Suppose for a moment that you owned a plot of ground and rented it to one of your relatives for the purpose of planting a garden. You set the rent at one-tenth of the produce. At harvest time, your relative brought you all the bruised, rotten, deformed tomatoes and pumpkins as payment. All of the good ones went into his storehouse. Would you be happy? Would you pretend to be satisfied?

Malachi sees that kind of behavior being practiced. So does Nehemiah. So does God. All three confront the remnant living in Judah. They have to repent. They have to correct such behavior. God deserves the very best. He made that plain to Cain and Abel, accepting Abel’s first fruits but rejecting the leftovers that Cain offered (Gen. 4:3–7). When God rejects the lame and sick animals that the Jews brought, they weep and moan because God is so fussy, so demanding. They deserve to be called hypocrites.

Discussion Starters

Where is Ezra? Why is he missing from Nehemiah 10?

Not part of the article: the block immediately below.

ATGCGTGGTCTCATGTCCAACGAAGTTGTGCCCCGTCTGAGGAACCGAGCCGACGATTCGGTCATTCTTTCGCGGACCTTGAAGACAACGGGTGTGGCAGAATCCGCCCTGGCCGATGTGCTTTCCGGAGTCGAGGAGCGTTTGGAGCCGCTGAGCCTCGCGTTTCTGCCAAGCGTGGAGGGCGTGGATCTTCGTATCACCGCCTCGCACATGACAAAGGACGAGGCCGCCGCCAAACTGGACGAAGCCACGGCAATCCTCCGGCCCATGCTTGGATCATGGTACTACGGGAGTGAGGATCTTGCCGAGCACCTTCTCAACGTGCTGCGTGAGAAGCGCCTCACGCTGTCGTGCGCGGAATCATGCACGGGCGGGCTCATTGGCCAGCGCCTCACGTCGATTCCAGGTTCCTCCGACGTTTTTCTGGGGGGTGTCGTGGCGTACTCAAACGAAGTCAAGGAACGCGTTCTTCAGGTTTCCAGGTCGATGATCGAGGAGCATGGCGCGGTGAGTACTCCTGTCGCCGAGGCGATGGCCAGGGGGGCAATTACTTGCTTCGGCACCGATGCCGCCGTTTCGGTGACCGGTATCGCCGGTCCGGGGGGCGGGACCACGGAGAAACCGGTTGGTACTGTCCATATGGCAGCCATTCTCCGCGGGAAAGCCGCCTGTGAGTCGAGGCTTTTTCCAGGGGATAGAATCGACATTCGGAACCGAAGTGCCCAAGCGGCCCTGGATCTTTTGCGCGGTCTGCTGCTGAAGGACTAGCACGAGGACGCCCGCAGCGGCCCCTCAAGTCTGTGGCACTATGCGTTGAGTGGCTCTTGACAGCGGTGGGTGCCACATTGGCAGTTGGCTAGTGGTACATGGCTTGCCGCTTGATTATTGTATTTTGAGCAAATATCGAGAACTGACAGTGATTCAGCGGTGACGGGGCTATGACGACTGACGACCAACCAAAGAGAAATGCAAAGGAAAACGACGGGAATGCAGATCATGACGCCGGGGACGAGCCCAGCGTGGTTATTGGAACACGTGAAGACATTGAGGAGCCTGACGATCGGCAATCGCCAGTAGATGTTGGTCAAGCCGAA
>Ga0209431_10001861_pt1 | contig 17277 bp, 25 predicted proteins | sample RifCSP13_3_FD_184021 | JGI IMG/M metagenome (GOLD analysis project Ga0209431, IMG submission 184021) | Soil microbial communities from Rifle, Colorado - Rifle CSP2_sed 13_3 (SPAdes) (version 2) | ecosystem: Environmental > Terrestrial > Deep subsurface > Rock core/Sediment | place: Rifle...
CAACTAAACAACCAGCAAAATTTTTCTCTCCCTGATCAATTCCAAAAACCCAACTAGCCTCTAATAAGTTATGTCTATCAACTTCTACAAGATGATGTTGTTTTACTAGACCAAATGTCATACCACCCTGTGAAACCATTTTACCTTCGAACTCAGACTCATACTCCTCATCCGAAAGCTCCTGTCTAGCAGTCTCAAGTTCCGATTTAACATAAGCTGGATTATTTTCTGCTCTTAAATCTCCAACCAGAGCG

What prompts or motivates this elaborate signing and pledge of covenant


Which classes of persons sign the documents? Are there any exceptions?

What is the significance of these signatures all being sealed?

Are women and children involved in this solemn occasion? What is their role?

Which sinful practices get priority in the list of confessions and promises? Why?

What is the significance of God claiming that he is jealous? That his name is


What dangers accompany marriage to an unbeliever?

Why was God not pleased with the offerings that his people brought?

What is the import of bringing such offerings to their governor?